Variations may have far more complicated scoring systems, add or remove tiles, and include far more scoring elements and limit hands.
In many places, players often observe one version and are either unaware of other variations or claim that different versions are incorrect. Many variations today differ only by scoring:
- Chinese classical mahjong is the oldest variety of mahjong and was the version introduced to America in the 1920s under various names. It has a small, loyal following in the West, although few play it in Asia.
- Hong Kong mahjong or Cantonese mahjong is possibly the most common form of mahjong, differing in minor scoring details from the Chinese Classical variety. It does not allow multiple players to win from a single discard.
- Sichuan mahjong is a growing variety, particularly in southern China, disallowing chi melds, and using only the suited tiles. It can be played very quickly.
- Tianjin mahjong using normally 7 jokers, with special scoring such as joker-free, joker-waiting-pair, catch-5, dragon, joker-suited-dragon.
- Shenyang mahjong using 13 hands in a game, and Shenyang mahjong has a really fast speed on playing, which is matching the personality of North-east people in China. Also in Shenyang mahjong, the player must to have Bamboos, Characters, Circles and number one or nine in his hand. In addition, the players have to Pong before they Chow, so there is no chance to win even if some players win at the first time they have their hands in hand.
- Taiwanese mahjong is the variety prevalent in Taiwan and involves hands of 16 tiles (as opposed to the 13-tile hands in other versions), features bonuses for dealers and recurring dealerships, and allows multiple players to win from a single discard.
- Fujian mahjong, with a Dàidì joker 帶弟百搭.
- Shanxi mahjong, or Lisi (Raise Four; zh:太原立四麻将), the players must win with the first four blocks drawn which are placed separately in front of other. These four blocks cannot be touched until the player has a ready hand.
- Guobiao Majiang a rule of Mahjong founded by All-China Sports Federation in July 1998.
- Japanese mahjong is a standardized form of mahjong in Japan and is also found prevalently in video games. In addition to scoring changes, the rules of rīchi (ready hand) and dora (bonus tiles) are unique highlights of this variant. In addition, tile discards are specifically arranged in front of each player by discard order, to take discarded tiles into account during play. Some rules replace some of number 5 tiles with red tiles so that they can eventually get more value.
- Western classical mahjong is a descendant of the version of mahjong introduced by Babcock to America in the 1920s. Today, this term largely refers to the “Wright-Patterson” rules, used in the U.S. military, and other similar American-made variants that are closer to the Babcock rules.
- American mahjong is a form of mahjong standardized by the National Mah Jongg League and the American Mah-Jongg Association. It uses joker tiles, the Charleston, plus melds of five or more tiles, and eschews the Chow and the notion of a standard hand. Purists claim that this makes American mahjong a separate game. In addition, the NMJL and AMJA variations, which differ by minor scoring differences, are commonly referred to as mahjongg or mah-jongg (with two Gs, often hyphenated).
- Singaporean/Malaysian mahjong is a variant similar to the Cantonese mahjong played in Malaysia. Unique elements of Singaporean/Malaysian mahjong are the four animal tiles (cat, mouse, cockerel, and centipede) as well as certain alternatives in the scoring rules, which allow payouts midway through the game if certain conditions (such as a kang) are met.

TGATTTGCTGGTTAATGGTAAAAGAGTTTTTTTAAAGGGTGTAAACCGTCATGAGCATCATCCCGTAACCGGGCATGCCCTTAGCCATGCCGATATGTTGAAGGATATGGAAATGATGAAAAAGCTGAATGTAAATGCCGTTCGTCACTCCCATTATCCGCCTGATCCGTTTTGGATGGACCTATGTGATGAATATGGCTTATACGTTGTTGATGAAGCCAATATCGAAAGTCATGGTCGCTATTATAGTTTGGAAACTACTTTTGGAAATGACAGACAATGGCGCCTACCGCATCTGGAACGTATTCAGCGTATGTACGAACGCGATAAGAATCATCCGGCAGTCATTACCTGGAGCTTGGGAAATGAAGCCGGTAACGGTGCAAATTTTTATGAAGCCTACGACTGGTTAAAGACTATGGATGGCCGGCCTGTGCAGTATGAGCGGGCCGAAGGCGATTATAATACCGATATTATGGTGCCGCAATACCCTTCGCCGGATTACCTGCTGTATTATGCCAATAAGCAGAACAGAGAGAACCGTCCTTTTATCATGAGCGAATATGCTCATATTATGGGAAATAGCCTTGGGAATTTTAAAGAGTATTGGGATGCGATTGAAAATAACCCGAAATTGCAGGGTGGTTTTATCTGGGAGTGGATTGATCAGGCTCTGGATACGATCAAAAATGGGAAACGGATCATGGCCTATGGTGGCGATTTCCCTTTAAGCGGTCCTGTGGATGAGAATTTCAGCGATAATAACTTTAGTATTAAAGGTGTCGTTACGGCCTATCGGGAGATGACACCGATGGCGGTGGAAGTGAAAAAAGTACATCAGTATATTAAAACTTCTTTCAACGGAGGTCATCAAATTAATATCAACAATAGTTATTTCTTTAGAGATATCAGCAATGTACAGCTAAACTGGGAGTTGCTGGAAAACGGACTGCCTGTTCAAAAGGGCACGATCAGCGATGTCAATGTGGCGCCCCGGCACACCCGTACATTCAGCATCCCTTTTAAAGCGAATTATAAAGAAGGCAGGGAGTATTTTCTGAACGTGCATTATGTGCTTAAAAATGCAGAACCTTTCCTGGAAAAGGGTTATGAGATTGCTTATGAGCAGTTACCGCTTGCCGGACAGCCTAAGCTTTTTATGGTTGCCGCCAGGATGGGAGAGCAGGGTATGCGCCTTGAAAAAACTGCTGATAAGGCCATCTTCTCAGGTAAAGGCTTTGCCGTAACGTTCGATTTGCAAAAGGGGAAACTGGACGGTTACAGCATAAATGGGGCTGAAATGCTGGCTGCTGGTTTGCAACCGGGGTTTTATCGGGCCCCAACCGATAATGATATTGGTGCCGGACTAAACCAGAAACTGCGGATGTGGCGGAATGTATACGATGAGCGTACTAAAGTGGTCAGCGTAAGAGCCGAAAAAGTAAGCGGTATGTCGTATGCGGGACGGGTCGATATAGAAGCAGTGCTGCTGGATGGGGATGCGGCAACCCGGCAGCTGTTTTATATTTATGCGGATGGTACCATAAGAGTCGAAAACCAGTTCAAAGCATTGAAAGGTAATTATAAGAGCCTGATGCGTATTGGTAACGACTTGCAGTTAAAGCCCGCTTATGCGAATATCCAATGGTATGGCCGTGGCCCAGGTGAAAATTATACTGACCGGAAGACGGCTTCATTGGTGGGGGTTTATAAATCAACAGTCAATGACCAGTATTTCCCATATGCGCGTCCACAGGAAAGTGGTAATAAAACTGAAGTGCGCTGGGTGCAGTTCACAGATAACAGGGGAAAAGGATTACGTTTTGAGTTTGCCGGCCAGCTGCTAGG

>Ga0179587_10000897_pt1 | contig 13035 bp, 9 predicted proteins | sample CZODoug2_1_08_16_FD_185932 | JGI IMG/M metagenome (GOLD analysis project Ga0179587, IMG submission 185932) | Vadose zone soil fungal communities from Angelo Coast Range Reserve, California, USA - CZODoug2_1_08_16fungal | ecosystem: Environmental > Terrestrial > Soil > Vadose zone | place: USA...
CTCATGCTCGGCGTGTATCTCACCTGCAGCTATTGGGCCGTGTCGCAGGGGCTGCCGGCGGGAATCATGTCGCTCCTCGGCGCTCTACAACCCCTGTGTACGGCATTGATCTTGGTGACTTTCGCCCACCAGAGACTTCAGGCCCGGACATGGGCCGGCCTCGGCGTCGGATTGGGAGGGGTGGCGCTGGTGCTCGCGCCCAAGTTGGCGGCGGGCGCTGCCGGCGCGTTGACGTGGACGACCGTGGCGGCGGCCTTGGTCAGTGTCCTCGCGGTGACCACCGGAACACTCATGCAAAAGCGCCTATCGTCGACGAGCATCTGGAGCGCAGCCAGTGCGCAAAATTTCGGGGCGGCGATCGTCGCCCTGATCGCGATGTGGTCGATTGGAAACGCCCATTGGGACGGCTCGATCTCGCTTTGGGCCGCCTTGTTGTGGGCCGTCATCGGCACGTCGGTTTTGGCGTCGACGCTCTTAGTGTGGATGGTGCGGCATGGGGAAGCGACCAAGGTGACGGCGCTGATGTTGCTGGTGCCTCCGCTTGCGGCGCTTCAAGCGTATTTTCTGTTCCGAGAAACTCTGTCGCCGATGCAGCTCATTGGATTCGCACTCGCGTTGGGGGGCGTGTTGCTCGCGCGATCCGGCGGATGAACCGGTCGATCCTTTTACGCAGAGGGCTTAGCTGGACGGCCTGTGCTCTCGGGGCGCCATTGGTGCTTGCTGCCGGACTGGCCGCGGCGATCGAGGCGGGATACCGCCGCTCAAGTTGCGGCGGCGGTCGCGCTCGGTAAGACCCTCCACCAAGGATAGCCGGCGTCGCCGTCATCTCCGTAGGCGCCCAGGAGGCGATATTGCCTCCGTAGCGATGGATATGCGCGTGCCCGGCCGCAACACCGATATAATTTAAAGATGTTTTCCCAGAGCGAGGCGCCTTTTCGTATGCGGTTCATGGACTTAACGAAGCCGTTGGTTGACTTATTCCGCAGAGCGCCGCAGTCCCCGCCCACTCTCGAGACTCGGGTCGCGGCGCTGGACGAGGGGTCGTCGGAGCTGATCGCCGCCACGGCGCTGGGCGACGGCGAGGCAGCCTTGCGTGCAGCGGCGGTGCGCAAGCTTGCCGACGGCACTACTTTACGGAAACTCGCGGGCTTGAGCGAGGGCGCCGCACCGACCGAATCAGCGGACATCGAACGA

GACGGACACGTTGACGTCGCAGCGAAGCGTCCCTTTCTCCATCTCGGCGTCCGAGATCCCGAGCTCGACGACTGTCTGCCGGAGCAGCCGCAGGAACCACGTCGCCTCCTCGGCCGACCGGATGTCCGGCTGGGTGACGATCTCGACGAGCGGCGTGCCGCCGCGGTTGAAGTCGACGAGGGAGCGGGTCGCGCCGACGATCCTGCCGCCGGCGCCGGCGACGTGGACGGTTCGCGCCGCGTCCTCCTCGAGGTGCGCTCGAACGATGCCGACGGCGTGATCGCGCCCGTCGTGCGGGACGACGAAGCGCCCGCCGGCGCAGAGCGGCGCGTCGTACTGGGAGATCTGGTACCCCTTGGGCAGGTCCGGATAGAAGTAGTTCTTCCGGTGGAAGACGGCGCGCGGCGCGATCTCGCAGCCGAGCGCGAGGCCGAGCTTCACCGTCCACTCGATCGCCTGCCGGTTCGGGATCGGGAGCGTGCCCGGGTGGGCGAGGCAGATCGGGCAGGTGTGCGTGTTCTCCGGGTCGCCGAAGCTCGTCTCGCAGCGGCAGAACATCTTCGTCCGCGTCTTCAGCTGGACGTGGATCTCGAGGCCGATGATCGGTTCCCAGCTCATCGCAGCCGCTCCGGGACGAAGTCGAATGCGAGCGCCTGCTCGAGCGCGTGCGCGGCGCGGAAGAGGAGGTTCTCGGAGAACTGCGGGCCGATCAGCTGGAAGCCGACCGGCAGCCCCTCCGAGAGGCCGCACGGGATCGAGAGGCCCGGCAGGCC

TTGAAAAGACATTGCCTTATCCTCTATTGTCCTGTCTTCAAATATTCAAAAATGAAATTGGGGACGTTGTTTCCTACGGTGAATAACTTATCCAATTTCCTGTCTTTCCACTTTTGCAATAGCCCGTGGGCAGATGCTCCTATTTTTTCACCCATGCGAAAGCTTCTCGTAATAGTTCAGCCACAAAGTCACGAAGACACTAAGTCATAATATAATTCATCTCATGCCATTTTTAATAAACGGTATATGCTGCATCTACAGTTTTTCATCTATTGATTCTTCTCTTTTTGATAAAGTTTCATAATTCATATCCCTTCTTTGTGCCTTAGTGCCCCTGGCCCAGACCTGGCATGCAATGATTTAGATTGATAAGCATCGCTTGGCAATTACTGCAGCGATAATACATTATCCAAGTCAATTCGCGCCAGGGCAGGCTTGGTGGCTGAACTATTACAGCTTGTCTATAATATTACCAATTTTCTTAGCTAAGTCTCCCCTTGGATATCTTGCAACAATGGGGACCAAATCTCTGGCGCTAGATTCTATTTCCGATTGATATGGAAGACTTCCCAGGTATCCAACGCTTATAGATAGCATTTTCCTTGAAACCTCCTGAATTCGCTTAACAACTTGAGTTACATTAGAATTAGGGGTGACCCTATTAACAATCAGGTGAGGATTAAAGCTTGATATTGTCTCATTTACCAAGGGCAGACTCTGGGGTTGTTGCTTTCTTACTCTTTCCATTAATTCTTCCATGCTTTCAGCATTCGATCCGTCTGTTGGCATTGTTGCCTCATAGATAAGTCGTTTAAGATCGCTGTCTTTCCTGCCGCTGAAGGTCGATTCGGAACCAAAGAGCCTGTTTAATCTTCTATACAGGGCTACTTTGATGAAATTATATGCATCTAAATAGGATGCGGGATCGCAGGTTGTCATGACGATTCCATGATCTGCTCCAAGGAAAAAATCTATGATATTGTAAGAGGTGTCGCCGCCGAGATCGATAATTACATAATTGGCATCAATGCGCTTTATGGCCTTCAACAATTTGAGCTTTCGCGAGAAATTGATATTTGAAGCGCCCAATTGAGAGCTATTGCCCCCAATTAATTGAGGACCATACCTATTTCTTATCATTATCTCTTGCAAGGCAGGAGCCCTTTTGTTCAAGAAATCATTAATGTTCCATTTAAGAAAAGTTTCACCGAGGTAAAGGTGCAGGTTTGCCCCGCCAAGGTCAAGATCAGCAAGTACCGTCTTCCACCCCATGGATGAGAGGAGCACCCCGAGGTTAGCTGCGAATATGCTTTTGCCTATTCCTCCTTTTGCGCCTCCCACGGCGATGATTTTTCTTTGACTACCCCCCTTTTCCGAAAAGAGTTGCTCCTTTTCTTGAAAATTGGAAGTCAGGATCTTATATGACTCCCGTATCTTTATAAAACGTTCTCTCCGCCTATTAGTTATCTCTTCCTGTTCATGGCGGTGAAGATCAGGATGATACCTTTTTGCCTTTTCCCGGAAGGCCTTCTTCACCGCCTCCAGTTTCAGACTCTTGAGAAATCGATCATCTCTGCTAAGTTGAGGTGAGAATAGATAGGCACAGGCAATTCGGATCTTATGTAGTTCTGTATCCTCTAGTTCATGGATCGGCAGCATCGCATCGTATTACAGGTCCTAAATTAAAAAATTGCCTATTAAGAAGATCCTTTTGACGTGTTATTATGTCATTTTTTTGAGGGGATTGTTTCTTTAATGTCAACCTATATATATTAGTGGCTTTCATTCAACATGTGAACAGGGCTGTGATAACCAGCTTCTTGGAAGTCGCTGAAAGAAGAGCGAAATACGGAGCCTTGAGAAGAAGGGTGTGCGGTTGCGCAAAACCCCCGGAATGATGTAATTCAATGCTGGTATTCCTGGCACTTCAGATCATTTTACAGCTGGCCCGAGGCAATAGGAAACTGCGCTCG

- South African mahjong is a variant of Cantonese mahjong. It is very similar in terms of game play and follows most of the rules and regulations of Cantonese mahjong. However, there are some minor differences in scoring, e.g. the limit on the maximum points a hand can be rewarded is 3 or 4 fan depending on the house rules. A chicken hand (gai wu) is normally considered a value hand. Depending on the house rules flowers may also be used to boost scoring.
- Vietnamese mạt chược, with 16 different kinds of jokers for a total of 160 tiles. Modern variant include more jokers for a total of 176 tiles.
- Thai mahjong, includes the older Vietnamese tiles with another eight for a total of 168 tiles.
- Filipino mahjong, with the Window Joker.
- Korean mahjong is unique in many ways and is an excellent version for three players. One suit is omitted completely (usually the Bamboo set or 2-8 of bamboo) as well as the seasons. The scoring is simpler and the play is faster. No melded chows are allowed and concealed hands are common. Riichi (much like its Japanese cousin) is an integral part of the game as well.
- Pussers bones is a fast-moving variant developed by sailors in the Royal Australian Navy. It uses an alternative vocabulary, such as Eddie, Sammy, Wally, and Normie, instead of East, South, West, and North respectively.
- Three player mahjong (or three-ka) is a simplified three-person mahjong that involves hands of 13 tiles (with a total of 84 tiles on the table) and may use jokers depending on the variation. Any rule set can be adapted for three players; however, this is far more common and accepted in Japan, Korea, Malaysia and the Philippines. It usually eliminates one suit entirely, or tiles 2-8 in one suit leaving only the terminals. It needs fewer people to start a game and the turnaround time of a game is short—hence, it is considered a fast game. In some versions there is a jackpot for winning in which whoever accumulates a point of 10 is considered to hit the jackpot or whoever scores three hidden hands first. The Malaysian and Korean versions drop one wind and may include a seat dragon.